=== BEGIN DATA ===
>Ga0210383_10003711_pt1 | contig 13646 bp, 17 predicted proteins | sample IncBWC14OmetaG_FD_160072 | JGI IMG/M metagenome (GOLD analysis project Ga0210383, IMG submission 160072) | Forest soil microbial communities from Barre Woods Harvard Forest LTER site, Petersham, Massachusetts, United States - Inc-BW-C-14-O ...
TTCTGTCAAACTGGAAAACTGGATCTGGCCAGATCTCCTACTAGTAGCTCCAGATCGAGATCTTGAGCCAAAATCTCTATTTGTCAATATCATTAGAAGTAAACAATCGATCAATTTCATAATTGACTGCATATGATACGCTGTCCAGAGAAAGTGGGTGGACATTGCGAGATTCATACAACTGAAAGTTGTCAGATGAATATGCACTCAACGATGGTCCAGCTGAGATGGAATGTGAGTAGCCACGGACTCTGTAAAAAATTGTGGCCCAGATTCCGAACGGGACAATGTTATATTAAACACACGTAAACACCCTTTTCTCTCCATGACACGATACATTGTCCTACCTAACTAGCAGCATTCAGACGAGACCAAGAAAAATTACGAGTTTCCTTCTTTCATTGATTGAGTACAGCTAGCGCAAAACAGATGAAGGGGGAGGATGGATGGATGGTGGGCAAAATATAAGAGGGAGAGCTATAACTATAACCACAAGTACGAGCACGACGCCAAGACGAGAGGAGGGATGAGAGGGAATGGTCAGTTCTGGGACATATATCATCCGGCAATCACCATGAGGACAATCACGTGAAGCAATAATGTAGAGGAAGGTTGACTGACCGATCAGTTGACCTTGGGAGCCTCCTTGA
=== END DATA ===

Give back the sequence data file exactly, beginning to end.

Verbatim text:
>Ga0210383_10003711_pt1 | contig 13646 bp, 17 predicted proteins | sample IncBWC14OmetaG_FD_160072 | JGI IMG/M metagenome (GOLD analysis project Ga0210383, IMG submission 160072) | Forest soil microbial communities from Barre Woods Harvard Forest LTER site, Petersham, Massachusetts, United States - Inc-BW-C-14-O ...
TTCTGTCAAACTGGAAAACTGGATCTGGCCAGATCTCCTACTAGTAGCTCCAGATCGAGATCTTGAGCCAAAATCTCTATTTGTCAATATCATTAGAAGTAAACAATCGATCAATTTCATAATTGACTGCATATGATACGCTGTCCAGAGAAAGTGGGTGGACATTGCGAGATTCATACAACTGAAAGTTGTCAGATGAATATGCACTCAACGATGGTCCAGCTGAGATGGAATGTGAGTAGCCACGGACTCTGTAAAAAATTGTGGCCCAGATTCCGAACGGGACAATGTTATATTAAACACACGTAAACACCCTTTTCTCTCCATGACACGATACATTGTCCTACCTAACTAGCAGCATTCAGACGAGACCAAGAAAAATTACGAGTTTCCTTCTTTCATTGATTGAGTACAGCTAGCGCAAAACAGATGAAGGGGGAGGATGGATGGATGGTGGGCAAAATATAAGAGGGAGAGCTATAACTATAACCACAAGTACGAGCACGACGCCAAGACGAGAGGAGGGATGAGAGGGAATGGTCAGTTCTGGGACATATATCATCCGGCAATCACCATGAGGACAATCACGTGAAGCAATAATGTAGAGGAAGGTTGACTGACCGATCAGTTGACCTTGGGAGCCTCCTTGA